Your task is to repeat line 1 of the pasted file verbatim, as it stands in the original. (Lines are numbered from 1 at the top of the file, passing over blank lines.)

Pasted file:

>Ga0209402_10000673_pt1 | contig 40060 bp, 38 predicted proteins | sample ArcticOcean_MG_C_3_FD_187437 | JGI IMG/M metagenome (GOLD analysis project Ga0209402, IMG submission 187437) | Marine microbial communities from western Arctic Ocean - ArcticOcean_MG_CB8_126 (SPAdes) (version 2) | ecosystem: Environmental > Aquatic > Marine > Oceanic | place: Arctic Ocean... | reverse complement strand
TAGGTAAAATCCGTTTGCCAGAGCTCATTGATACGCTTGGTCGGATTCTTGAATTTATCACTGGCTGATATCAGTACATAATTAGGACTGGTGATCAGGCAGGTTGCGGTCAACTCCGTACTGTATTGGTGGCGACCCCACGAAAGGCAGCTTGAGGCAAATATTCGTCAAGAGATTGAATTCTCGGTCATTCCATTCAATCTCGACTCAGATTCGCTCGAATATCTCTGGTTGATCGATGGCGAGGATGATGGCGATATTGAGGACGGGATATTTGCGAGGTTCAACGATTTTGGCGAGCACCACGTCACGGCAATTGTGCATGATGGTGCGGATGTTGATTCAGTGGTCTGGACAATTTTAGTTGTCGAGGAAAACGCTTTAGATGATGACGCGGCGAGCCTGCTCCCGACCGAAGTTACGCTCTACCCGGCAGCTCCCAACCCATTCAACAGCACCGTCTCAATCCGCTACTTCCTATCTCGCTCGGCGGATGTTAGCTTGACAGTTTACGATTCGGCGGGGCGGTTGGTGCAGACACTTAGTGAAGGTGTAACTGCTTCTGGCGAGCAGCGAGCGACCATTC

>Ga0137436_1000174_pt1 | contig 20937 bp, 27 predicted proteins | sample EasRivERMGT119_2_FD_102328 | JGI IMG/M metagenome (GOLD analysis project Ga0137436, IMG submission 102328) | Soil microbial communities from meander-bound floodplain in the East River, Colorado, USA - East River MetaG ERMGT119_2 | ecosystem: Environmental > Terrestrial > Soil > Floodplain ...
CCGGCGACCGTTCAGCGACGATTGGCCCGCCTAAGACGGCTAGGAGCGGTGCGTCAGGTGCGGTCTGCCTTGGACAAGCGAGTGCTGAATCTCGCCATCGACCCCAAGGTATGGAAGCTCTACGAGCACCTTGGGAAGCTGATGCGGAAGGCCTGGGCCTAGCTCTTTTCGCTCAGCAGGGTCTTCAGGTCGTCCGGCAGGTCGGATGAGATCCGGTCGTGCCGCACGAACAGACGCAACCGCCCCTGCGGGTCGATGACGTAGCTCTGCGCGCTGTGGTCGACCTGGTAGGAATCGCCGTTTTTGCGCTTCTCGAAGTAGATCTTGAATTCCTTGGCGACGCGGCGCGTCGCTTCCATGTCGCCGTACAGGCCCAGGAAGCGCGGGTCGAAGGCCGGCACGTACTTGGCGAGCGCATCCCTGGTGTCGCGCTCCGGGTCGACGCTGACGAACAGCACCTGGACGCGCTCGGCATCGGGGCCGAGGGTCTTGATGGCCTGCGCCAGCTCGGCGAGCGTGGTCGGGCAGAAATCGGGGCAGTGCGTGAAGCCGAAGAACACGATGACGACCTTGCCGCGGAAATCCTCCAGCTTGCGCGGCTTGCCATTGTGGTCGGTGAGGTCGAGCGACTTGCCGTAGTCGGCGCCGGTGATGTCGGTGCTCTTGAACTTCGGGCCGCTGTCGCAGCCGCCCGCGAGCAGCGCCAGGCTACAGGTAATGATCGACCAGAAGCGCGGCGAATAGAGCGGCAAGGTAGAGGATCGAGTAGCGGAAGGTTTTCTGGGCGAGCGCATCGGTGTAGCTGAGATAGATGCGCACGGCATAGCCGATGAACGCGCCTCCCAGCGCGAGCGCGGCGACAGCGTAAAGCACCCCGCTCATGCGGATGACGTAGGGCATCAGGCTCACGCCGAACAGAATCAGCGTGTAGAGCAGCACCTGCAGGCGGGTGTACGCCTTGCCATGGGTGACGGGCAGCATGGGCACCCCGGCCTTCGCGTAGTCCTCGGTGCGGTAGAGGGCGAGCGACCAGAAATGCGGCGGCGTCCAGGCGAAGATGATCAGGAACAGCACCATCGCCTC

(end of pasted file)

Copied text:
>Ga0209402_10000673_pt1 | contig 40060 bp, 38 predicted proteins | sample ArcticOcean_MG_C_3_FD_187437 | JGI IMG/M metagenome (GOLD analysis project Ga0209402, IMG submission 187437) | Marine microbial communities from western Arctic Ocean - ArcticOcean_MG_CB8_126 (SPAdes) (version 2) | ecosystem: Environmental > Aquatic > Marine > Oceanic | place: Arctic Ocean... | reverse complement strand